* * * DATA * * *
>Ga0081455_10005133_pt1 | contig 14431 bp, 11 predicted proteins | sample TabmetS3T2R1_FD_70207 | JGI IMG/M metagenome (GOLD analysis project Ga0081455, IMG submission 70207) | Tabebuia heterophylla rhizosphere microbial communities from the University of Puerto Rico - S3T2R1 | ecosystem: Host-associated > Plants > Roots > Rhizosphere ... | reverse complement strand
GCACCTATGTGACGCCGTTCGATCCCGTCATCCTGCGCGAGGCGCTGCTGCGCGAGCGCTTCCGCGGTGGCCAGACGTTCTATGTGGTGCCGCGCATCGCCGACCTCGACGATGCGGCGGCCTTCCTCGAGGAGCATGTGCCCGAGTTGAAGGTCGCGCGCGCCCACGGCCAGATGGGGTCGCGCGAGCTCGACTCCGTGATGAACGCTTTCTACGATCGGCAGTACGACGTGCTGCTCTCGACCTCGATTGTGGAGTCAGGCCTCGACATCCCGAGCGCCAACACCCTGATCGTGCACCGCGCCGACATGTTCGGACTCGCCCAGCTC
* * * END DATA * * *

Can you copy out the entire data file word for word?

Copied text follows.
>Ga0081455_10005133_pt1 | contig 14431 bp, 11 predicted proteins | sample TabmetS3T2R1_FD_70207 | JGI IMG/M metagenome (GOLD analysis project Ga0081455, IMG submission 70207) | Tabebuia heterophylla rhizosphere microbial communities from the University of Puerto Rico - S3T2R1 | ecosystem: Host-associated > Plants > Roots > Rhizosphere ... | reverse complement strand
GCACCTATGTGACGCCGTTCGATCCCGTCATCCTGCGCGAGGCGCTGCTGCGCGAGCGCTTCCGCGGTGGCCAGACGTTCTATGTGGTGCCGCGCATCGCCGACCTCGACGATGCGGCGGCCTTCCTCGAGGAGCATGTGCCCGAGTTGAAGGTCGCGCGCGCCCACGGCCAGATGGGGTCGCGCGAGCTCGACTCCGTGATGAACGCTTTCTACGATCGGCAGTACGACGTGCTGCTCTCGACCTCGATTGTGGAGTCAGGCCTCGACATCCCGAGCGCCAACACCCTGATCGTGCACCGCGCCGACATGTTCGGACTCGCCCAGCTC